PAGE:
Striking KZN mortuary staff told to return to work or be arrested

05 December 2018 - 13:04 By Bongan Mthethwa
KZN health MEC Sibongiseni Dlomo.
KZN health MEC Sibongiseni Dlomo.
Image: Sunday Times

Return to work or face arrest.

That is the ultimatum from KwaZulu-Natal health MEC Sibongiseni Dlomo to striking workers at Fort Napier mortuary in Pietermaritzburg.

If they fail to heed his call, they could face 30 days in jail for being in contempt of court.

Dlomo's warning comes after many failed attempts to persuade the mortuary workers to abandon their strike, which had been going on for two weeks. They are striking over unpaid wages and "hazardous" working conditions.

The workers defied an earlier ultimatum issued by the provincial health department. This was followed by an interim court order to try to interdict them from participating in the unprotected strike. When the workers did not respond to the interim court order, the department filed another application against them for contempt of court.

On Tuesday, the Labour Court granted the final order to interdict the workers from embarking on the strike, as well as for being in contempt of court.

In a statement issued on Wednesday, the department said the National Education, Health & Allied Workers' Union (Nehawu) had pleaded for the immediate suspension of the implementation of the court order, which would have resulted in the arrest of the striking workers.

The department said Nehawu had agreed to abide by the order from Wednesday.

"The department then affords the workers this very last opportunity to go back to work today and is closely monitoring the situation," it said.

"If the workers fail to return to work at optimum level, the department will be left with no choice but to return to court to ask the judge to lift the suspension of the order so that the laws of dealing with wildcat strikes can be implemented against employees."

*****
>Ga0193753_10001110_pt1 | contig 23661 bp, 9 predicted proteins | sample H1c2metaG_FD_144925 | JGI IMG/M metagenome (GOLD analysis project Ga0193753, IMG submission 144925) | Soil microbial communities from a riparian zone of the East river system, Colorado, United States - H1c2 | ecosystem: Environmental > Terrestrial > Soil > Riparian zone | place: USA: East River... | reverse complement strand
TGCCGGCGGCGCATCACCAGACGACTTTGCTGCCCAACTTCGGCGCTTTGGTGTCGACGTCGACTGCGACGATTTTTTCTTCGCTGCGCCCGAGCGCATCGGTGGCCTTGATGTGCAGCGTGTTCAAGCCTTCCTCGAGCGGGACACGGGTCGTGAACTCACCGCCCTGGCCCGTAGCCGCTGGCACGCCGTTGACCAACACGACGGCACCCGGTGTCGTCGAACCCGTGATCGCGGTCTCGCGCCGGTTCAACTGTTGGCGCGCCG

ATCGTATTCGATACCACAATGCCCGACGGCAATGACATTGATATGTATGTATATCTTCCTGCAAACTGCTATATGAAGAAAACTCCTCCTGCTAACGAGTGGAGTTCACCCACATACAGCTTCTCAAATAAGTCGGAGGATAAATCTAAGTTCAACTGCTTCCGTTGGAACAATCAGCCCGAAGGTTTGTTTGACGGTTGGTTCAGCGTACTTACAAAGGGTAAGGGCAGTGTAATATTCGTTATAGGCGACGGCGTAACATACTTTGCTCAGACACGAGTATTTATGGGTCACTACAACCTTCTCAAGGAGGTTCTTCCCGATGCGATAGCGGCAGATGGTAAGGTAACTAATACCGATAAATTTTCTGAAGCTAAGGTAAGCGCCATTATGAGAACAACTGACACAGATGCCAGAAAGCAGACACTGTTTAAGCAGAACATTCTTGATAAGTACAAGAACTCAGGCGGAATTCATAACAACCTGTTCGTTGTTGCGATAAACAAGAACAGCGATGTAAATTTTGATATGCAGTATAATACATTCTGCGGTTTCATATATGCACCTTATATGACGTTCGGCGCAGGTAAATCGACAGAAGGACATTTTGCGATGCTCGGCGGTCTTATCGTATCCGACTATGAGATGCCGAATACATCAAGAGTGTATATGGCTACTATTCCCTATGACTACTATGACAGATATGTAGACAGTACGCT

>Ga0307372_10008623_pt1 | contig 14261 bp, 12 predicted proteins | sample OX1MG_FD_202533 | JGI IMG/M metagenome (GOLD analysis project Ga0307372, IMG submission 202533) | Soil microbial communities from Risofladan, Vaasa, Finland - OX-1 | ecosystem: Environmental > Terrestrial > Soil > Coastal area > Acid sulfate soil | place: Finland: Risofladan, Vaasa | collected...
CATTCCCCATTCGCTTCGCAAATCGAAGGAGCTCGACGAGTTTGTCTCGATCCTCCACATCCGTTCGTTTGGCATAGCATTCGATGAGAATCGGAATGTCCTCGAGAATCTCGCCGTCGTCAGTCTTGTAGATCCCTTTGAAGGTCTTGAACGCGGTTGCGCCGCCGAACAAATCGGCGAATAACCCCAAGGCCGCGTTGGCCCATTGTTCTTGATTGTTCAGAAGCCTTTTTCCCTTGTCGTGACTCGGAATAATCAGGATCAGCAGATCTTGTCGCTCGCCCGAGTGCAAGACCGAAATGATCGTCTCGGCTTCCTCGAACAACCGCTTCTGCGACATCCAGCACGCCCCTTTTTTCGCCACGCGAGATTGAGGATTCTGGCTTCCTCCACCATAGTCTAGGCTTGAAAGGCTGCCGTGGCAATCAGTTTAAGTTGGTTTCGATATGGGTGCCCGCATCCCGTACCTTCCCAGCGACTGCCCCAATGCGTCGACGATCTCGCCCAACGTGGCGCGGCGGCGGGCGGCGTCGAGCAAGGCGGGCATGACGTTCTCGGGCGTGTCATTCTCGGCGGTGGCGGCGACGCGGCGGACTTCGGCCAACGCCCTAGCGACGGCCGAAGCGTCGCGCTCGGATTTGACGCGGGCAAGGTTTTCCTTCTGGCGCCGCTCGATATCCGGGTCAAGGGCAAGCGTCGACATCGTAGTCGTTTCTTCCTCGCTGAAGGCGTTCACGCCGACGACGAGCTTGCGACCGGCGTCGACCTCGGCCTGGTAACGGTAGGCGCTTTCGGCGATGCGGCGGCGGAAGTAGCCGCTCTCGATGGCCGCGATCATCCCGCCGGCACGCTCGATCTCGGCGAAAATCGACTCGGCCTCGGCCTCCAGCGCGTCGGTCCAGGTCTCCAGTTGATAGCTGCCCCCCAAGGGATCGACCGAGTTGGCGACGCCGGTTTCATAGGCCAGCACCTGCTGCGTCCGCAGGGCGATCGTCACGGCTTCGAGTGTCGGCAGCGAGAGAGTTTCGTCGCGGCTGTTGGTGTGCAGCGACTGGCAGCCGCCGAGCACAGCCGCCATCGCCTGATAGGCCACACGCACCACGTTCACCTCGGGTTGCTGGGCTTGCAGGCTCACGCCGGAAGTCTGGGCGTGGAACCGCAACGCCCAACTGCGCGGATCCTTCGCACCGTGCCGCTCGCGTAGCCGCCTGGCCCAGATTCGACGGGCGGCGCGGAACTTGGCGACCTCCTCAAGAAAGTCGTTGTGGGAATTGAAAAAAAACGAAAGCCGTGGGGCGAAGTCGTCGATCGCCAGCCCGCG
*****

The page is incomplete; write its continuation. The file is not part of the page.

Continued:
The department said it had already begun to address some of the employees' grievances at a provincial level, such as faulty air-conditioning systems and a lack of protective clothing. Other grievances involving remuneration were being dealt with through the ongoing negotiations at national level.

It was recently reported that the go-slow by KZN mortuary workers had resulted in patients who died in public hospitals being left on the floor in wards, traumatising other patients.

"We are going to meet with the workers to explain the implications of the court order," said Nehawu provincial secretary Phakama Ndunakazi.

"In fact, when the department got the interim order, we did explain to them ... the outcome of the labour court on those matters - but the things that they raised have not been addressed," he said.

"At the same time, we are engaging the department because this thing of forcing people to go back to work when things have not been sorted out, we don't think it's correct." 

Ndunakazi said it was up to the workers to decide whether they would comply with his ultimatum to return to work or face arrest. "We are wishing so. We will try to talk to them and explain the situation, but you know how workers are - they will decide whether they are comfortable or not.

"As far as I know as from yesterday, they were not comfortable - but we will try and work with the department," he said.